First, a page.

On 28 April of this year, the immunology community lost one of its pillars. Hugh O. McDevitt, MD, Professor Emeritus of Microbiology and Immunology at Stanford University’s School of Medicine, passed away at the age of 91, depriving us of one of our foundational scholars, researchers and educators.

Credit: Stanford Medicine

Hugh was born in 1930 in the small town of Wyoming, Ohio, the youngest of five children. His father was a prominent urologic surgeon who introduced him to the medical world at a young age, encouraged him to pursue medicine as a career and had an important influence on his trajectorial choices. Hugh was an undergraduate student at Stanford University, where he obtained a bachelor’s degree in biology in 1952. It was during this time that he was introduced to experimental research in a serious way, performing genetic studies on fungal recombination. This early imprinting of a genetic mindset was to color his studies on immune responsiveness in the years to come. Hugh went on to earn a medical degree from Harvard University Medical School in 1955. Choosing to specialize in internal medicine, he did residencies at Peter Brent Brigham Hospital in Boston and Bellevue Hospital in New York. A subsequent two-year stint in the army, as a military physician stationed in Japan, solidified his desire to pursue medical research. He performed postdoctoral work with Albert Coons at Harvard Medical School and subsequently with John Humphrey at Mill Hill in London, where his interest in immunology became irresistible.

In 1966, Hugh was hired as an assistant professor at Stanford, where he spent the remainder of his career. In addition to running a world-class research program and teaching graduate students, he served as chief of the Division of Immunology and Rheumatology, director of the Clinical Immunology Laboratory, and chair of the Department of Microbiology and Immunology, at various junctures. He retired, to become an emeritus professor, in 2008.

Reflective of the importance of his scientific contributions, Hugh was accorded a number of accolades, including election to the US National Academy of Sciences, the US National Academy of Medicine and the Royal Society of London. He received the Paul Ehrlich and Ludwig Darmstaedter Prize, the Jessie Stevenson Kovalenko Medal, and the Lita Annenberg Hazen Award for Excellence in Clinical Research.

Much of Hugh’s scientific trajectory was aligned to major histocompatibility complex class-II (MHC-II) molecules, from their first identification as genetic traits of mysterious nature to fine mapping of the amino-acid sequences that confer susceptibility to autoimmune diseases. He was one of the giants of the 1960s who demonstrated the importance of MHC molecules, not merely as beacons of graft rejection but, more fundamentally, as anchors of immune responses. These studies were the foundations of several Nobel prizes. While a fellow with John Humphrey, and collaborating with Michael Sela, Hugh discovered that an ‘Ir’ genetic locus conditioned the antibody response of inbred mouse strains to (TG)-A-L and similar synthetic polypeptides. Then, at Stanford, he tried in vain to map the trait to immunoglobulin or other loci, in particular by transferring splenocytes between high-responder strains and low-responder strains. These transfers were frustrated by rejection or by graft-versus-host disease; Lee Herzenberg suggested that he use MHC congenic strains to sidestep these issues. But the experimental controls proved to be the answer, showing that responsiveness mapped to the MHC congenic intervals. This discovery established the fundamental importance of variation in MHC-II molecules in epitope selection and the control of immune responses. (In hindsight, it was fortunate that Sela’s branched copolymers included anchor residues distinguishable by allelically variant mouse MHC-II molecules.) The purview of MHC molecules was then extended to the control of autoimmune disease with his work on systemic lupus erythematosus in collaboration with Julia and Walter Bodmer. In experiments that foretold antigen presentation by dendritic cells by a couple of decades, Hugh also showed, in parallel with Gus Nossal, that labeled antigen localized mainly to phagocytic cells in naive mice and to germinal center B cells in primed animals. The McDevitt lab was a leading player in the molecular identification of the Ia molecules and delineation of the cells expressing them, using exotic antisera raised by cross-immunization between various congenic mouse strains. One hypothesis was that Ir genes encoded the T cell antigen receptor, not an illogical idea, but one that was refuted when Ia antigens were found predominantly on B cells. Molecular cloning, in hot competition with the labs of Lee Hood, Jack Strominger, Bernard Mach and others, clarified some of the hypothetical MHC-II molecules that had been suggested by serology (e.g., I-B and I-J) and established the patterns of allelic variability, perhaps culminating in the identification of key positions in the peptide-binding groove that condition risk for autoimmune diabetes.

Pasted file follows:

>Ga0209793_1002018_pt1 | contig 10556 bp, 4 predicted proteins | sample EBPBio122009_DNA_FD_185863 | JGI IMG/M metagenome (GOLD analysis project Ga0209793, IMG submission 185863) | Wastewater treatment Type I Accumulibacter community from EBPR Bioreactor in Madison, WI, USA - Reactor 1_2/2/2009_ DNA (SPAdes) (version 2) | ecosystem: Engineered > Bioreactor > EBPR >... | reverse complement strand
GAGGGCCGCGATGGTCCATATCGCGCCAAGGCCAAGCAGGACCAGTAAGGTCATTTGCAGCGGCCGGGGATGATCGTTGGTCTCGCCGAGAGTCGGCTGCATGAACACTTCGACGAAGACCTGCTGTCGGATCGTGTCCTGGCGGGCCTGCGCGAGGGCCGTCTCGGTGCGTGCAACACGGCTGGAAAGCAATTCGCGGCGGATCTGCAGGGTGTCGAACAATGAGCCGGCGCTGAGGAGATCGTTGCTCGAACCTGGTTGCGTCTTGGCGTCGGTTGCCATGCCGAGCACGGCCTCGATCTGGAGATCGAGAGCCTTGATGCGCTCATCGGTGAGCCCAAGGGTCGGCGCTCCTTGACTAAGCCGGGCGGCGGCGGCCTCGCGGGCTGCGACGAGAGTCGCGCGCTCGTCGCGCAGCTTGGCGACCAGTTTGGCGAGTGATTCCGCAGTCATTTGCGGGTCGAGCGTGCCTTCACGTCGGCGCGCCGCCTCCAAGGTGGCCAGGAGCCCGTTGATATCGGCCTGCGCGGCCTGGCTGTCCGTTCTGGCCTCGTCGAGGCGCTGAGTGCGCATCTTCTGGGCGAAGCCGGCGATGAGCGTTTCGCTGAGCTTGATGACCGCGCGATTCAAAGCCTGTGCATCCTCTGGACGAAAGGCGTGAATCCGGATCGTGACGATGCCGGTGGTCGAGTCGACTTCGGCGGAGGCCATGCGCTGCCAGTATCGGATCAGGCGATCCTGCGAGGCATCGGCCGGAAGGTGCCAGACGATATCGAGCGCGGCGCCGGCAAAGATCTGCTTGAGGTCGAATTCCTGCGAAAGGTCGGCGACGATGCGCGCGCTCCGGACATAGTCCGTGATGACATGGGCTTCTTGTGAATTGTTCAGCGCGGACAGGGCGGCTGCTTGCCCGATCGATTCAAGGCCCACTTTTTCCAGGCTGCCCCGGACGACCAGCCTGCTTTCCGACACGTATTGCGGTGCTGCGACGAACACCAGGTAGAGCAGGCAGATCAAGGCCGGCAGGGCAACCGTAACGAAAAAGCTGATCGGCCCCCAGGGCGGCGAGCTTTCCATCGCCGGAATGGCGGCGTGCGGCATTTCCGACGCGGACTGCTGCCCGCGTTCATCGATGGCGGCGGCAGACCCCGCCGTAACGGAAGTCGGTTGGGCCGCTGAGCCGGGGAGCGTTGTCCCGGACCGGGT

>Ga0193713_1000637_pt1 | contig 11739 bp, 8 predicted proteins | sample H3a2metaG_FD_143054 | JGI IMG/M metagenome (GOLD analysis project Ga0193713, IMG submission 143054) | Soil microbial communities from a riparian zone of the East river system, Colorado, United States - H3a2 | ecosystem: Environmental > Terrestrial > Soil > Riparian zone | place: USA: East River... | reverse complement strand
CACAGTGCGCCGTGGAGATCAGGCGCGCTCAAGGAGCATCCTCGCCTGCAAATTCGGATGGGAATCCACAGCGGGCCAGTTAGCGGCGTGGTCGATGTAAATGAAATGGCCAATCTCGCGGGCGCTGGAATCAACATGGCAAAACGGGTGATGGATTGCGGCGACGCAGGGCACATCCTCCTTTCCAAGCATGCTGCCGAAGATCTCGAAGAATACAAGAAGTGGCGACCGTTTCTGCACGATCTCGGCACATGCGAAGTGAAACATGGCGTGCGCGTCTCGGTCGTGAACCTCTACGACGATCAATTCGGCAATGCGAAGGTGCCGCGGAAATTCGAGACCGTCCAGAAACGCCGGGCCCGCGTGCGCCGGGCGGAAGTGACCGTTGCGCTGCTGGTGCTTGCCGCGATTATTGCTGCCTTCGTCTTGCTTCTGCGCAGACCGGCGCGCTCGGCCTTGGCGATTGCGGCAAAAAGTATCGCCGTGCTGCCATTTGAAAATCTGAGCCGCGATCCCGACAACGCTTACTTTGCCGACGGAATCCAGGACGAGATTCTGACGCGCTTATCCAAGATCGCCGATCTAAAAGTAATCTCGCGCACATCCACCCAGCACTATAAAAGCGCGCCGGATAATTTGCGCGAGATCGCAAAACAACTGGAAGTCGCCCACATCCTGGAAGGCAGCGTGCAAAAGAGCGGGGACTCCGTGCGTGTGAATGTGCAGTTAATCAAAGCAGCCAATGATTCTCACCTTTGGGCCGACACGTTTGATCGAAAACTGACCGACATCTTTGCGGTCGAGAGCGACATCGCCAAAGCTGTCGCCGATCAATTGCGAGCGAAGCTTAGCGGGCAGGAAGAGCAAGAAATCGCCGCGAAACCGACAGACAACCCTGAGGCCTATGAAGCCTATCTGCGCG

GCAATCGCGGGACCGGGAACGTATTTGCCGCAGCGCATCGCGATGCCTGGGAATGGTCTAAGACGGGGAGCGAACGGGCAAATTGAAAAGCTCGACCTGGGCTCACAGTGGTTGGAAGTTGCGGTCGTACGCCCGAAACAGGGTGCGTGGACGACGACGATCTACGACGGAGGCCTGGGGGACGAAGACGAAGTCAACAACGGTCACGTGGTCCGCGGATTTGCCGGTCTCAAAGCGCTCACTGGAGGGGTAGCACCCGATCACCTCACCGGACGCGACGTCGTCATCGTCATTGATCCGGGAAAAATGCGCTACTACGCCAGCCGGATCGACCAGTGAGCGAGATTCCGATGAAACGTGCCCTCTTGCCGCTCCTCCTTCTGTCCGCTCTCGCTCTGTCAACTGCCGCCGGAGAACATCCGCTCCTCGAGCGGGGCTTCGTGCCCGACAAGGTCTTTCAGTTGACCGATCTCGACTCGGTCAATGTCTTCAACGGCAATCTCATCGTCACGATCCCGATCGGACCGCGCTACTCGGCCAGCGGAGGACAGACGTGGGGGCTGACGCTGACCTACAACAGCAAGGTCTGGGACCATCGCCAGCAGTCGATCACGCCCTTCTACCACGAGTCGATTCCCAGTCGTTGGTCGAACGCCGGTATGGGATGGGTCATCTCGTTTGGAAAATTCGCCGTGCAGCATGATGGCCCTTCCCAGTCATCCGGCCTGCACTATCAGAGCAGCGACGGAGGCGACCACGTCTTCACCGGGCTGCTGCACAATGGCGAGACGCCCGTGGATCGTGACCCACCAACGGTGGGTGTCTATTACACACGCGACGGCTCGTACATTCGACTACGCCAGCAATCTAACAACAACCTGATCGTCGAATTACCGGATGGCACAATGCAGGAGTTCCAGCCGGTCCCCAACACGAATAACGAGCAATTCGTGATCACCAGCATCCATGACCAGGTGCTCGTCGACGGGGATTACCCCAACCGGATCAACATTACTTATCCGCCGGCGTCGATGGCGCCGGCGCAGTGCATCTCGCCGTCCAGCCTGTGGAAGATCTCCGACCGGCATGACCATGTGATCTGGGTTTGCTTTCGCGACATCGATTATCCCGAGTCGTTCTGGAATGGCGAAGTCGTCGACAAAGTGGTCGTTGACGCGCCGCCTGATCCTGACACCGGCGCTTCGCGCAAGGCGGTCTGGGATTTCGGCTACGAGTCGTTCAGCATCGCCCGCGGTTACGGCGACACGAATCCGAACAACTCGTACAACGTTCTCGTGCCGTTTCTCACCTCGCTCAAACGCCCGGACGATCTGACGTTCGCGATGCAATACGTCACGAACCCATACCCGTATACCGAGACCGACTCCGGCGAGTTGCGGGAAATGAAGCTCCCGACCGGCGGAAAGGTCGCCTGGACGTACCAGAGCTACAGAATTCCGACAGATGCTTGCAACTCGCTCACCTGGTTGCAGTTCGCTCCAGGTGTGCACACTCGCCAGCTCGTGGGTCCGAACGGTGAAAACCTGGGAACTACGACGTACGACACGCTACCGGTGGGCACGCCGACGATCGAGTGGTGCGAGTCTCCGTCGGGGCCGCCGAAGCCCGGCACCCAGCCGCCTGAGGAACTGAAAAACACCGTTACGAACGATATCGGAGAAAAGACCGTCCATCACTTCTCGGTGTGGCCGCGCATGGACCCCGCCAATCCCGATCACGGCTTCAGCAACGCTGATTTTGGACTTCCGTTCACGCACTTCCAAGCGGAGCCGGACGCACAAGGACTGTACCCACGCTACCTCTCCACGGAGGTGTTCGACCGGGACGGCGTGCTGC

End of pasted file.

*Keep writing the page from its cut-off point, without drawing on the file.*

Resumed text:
Hugh’s lab routinely hosted an eclectic cast of international characters, a number of whom went on to be scientific and science policy leaders in their home countries, notably Germany, Japan, France and England. He kept up with his past trainees (now friends), often hosting them at his home in Palo Alto. He fostered a worldwide network that communed at scientific meetings, with one life-changing outcome being an introduction by one of his ex-trainees to his future wife and scientific collaborator, Grete Sønderstrup.

Hugh was a gregarious and down-to-earth individual. He loved to tell Irish jokes, travel, attend the opera and read (including all of the 21 novels in Patrick O’Brian’s Aubrey–Maturin series). Hugh is already sorely missed by his family, friends and colleagues, and the sense of loss will only deepen.